In 1989, the Falcons drafted CB Deion Sanders in the first round, who helped them for the next four years, setting many records for the franchise. "Neon Deion" (a.k.a. "Prime Time") had a flashy appeal and helped bring media attention to one of the league's most anonymous franchises. Sanders was also famous for playing on major league baseball teams (the New York Yankees and the Atlanta Braves) while simultaneously playing in the NFL.

In 1991, the Falcons drafted Brett Favre as the thirty-third overall pick. During his rookie season, he played in two games where he amassed a record of 5 passing attempts with 0 receptions and 2 interceptions. The following February, Favre was traded to the Green Bay Packers. The Falcons' 1991 season ended in a divisional playoff loss to the Washington Redskins.

In 1992, the Atlanta Falcons opened a new chapter in their history moving into the newly constructed Georgia Dome. Head Coach Jerry Glanville had never wanted to draft Brett Favre and traded him to the Packers.

In 1998, under recently acquired head coach Dan Reeves, quarterback Chris Chandler and running back Jamal Anderson led the "Dirty Bird" Falcons to their greatest season to date. On November 8, they won 41–10 over the New England Patriots, ending a streak of 22 losses at cold-weather sites. The team finished with a franchise best 14–2 regular season record and the NFC West division championship. On January 18, 1999, the Falcons upset the top-seeded 15–1 Vikings at Minnesota in the NFC Championship Game, 30–27 in an epic overtime victory. However, in their first-ever Super Bowl appearance, they were defeated 34–19, by the defending champion Denver Broncos in Super Bowl XXXIII.

In the 2001 NFL Draft, the Falcons orchestrated a trade with the San Diego Chargers, acquiring the first overall pick (which was used on quarterback Michael Vick) in exchange for wide receiver Tim Dwight and the fifth overall pick (used on running back LaDainian Tomlinson). Co-founder of Home Depot Arthur Blank purchased the Falcons franchise on December 6, 2001. Michael Vick saw minimal playing time in 2001, playing backup and learning the system under starting QB Chris Chandler. Vick was the named starting quarterback for the 2002 season, their first in the more geographically-accurate NFC South. Setting many records and supplying the media with numerous highlights for the season, including rushing for 173 yards in an overtime win at Minnesota, the highest single-game rushing total for an NFL quarterback ever, Vick led the Falcons to the playoffs. During their ensuing playoff run, the Falcons were the first team in history to claim a playoff win over the Green Bay Packers 27–7 in Lambeau Field. Their season ended with a loss to the Philadelphia Eagles 20–6 in the divisional playoffs.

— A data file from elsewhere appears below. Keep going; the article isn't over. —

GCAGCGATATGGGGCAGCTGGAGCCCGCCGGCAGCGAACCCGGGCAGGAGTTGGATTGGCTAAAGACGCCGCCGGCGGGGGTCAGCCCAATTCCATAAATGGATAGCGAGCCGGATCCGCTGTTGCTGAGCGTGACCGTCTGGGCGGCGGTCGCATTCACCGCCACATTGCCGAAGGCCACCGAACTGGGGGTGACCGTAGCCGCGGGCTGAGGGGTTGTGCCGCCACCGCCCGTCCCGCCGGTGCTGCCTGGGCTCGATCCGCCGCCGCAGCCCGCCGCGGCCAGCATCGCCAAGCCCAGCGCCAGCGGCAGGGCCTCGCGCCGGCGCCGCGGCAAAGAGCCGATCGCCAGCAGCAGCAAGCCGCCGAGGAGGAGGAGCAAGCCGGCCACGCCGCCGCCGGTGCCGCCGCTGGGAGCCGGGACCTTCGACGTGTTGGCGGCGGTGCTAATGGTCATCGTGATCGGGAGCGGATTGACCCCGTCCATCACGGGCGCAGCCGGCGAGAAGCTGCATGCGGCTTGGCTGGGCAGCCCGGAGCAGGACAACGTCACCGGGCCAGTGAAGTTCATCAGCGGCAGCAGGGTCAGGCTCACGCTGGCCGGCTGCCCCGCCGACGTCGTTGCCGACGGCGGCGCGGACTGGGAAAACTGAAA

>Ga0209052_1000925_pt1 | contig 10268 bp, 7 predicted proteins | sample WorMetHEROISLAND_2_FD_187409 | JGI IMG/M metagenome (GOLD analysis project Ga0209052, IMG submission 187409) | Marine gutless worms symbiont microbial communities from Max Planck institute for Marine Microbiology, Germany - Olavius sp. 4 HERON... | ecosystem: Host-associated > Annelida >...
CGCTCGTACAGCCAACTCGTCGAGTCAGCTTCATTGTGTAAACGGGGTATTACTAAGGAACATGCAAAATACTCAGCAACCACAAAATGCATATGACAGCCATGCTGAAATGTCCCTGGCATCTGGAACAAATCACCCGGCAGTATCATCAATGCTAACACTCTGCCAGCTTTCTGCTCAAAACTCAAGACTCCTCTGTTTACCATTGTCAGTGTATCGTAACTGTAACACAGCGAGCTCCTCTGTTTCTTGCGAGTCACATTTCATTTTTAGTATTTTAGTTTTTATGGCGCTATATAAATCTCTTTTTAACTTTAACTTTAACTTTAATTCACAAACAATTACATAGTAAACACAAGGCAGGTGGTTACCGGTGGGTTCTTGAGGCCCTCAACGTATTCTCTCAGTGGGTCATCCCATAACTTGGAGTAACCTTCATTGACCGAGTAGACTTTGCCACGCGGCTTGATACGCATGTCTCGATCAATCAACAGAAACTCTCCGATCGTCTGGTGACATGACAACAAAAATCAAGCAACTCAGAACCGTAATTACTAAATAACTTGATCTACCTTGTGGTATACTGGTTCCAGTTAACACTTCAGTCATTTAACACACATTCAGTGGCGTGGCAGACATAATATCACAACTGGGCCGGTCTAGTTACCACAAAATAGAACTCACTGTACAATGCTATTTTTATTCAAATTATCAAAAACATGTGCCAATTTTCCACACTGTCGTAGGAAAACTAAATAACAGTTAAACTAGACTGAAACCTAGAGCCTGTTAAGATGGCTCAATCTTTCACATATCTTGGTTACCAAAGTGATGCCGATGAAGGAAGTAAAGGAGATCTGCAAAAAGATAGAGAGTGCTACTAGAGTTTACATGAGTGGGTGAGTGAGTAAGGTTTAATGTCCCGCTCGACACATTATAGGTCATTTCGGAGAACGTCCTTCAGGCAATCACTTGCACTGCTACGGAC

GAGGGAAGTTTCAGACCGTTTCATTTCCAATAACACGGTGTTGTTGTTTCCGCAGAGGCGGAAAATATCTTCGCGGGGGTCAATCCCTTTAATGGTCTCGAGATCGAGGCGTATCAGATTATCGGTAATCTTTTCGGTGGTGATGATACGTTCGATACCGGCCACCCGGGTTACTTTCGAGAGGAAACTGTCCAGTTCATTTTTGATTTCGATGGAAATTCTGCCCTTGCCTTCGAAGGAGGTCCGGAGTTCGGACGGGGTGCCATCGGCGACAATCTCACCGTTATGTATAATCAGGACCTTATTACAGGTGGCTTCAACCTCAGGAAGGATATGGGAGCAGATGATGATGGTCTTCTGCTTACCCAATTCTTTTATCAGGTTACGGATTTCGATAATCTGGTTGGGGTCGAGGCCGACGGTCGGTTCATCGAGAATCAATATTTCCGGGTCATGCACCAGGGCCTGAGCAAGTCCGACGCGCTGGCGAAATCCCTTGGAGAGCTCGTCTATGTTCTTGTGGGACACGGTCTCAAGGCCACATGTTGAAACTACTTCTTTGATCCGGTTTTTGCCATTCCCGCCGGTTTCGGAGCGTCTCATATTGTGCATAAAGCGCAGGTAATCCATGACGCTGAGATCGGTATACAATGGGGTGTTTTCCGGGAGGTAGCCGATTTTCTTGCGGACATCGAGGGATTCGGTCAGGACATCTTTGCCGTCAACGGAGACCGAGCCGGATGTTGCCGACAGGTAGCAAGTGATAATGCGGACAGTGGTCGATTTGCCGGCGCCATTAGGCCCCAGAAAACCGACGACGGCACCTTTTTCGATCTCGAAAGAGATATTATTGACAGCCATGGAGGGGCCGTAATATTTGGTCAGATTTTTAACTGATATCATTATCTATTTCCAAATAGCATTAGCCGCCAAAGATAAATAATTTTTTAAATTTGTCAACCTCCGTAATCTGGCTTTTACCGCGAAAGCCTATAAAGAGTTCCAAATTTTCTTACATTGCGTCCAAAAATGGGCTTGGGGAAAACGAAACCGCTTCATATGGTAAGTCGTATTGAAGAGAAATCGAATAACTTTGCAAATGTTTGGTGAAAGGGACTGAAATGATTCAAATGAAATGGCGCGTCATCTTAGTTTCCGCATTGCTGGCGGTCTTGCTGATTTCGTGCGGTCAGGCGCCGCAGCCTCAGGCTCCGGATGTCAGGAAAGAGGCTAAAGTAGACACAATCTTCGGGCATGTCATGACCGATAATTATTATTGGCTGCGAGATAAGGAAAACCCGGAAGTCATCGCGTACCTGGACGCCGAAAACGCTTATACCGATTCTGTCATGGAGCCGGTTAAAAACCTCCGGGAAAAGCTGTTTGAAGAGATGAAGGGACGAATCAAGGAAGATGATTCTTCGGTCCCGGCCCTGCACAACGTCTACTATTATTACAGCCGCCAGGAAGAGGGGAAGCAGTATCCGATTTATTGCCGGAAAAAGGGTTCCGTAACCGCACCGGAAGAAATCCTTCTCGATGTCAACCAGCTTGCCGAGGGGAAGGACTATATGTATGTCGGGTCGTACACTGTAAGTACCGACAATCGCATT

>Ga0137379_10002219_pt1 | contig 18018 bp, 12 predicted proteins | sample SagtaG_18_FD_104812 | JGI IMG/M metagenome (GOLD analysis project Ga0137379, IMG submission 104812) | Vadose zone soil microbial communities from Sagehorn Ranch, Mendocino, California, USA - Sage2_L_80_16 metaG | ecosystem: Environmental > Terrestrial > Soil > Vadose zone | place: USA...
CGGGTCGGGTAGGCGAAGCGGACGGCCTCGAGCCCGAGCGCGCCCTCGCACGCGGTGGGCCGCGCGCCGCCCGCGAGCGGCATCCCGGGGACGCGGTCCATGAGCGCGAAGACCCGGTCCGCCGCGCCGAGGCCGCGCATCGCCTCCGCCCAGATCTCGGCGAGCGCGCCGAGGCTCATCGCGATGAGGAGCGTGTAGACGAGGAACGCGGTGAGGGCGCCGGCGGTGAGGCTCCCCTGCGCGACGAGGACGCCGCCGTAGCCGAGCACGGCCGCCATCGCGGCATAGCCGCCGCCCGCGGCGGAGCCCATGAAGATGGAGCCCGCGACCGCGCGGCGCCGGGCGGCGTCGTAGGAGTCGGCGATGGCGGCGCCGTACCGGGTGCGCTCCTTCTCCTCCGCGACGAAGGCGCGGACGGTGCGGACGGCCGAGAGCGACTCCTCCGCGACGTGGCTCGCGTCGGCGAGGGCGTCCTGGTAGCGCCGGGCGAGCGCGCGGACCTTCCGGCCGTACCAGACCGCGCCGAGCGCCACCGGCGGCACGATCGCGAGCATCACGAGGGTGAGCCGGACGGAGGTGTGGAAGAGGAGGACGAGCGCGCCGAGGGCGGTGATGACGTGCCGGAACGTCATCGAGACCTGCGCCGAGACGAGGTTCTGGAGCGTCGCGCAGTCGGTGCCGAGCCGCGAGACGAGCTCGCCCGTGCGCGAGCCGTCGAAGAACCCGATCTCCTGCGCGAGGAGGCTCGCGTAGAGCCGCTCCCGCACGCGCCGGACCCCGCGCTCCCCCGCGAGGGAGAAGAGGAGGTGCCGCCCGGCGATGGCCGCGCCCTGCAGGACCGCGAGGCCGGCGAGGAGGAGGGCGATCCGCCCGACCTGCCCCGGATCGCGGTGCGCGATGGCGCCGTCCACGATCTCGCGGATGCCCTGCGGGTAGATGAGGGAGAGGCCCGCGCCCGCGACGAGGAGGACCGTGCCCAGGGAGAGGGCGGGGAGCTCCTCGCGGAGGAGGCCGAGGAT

On March 19, 2003, the Falcons presented their new logo. “The new Atlanta Falcons logo is fresh, strong and dynamic, and yet appreciates the tradition and history of this franchise,” said Falcons owner and CEO Arthur Blank. “The new logo depicts a more powerful, aggressive Falcon – one of fast movement. It is also representative of the evolution and direction of our team.” During the 2003 preseason Michael Vick broke his leg and missed the first twelve games of the season. After losing 7 straight games, the decision was made to release head coach Dan Reeves. Wade Phillips acted as interim coach for the final 3 games. Although the Falcons won 3 of their last 4 games after the return of Michael Vick, they ended up with a dismal 5–11 record that year.

New head coach Jim L. Mora was hired and Michael Vick returned for the full season, when the Falcons went 11–5, winning their third division title and earn a first-round bye into the playoffs. In the divisional playoffs, the Falcons defeated the St. Louis Rams 47–17 in the Georgia Dome, advancing to the NFC Championship, which they lost to the Eagles 27–10. The Falcons fell short again of achieving back-to-back winning seasons in 2005, going 8–8. In 2006, Michael Vick became the first quarterback in league history to rush for more than 1,000 yards in a season, with 1,039. After finishing the season 7–9, however, coach Jim Mora was dismissed and Bobby Petrino, the University of Louisville's football coach, replaced him. Before the 2007, Vick was suspended indefinitely by the NFL after pleading guilty to charges involving dog fighting in the state of Virginia. On December 10, 2007, Vick received a 23-month prison sentence and was officially cut from the Atlanta roster. In the beginning of the 2007 season, the Falcons were forced to start Joey Harrington at quarterback. On December 11, 13 games into his first NFL season as head coach, Bobby Petrino resigned without notice to coach at the University of Arkansas, leaving the beleaguered players only a note in the locker room. Secondary Coach Emmitt Thomas was named interim coach for the final three games of 2007 on December 12. The Falcons ended the year with a dismal 4–12 record.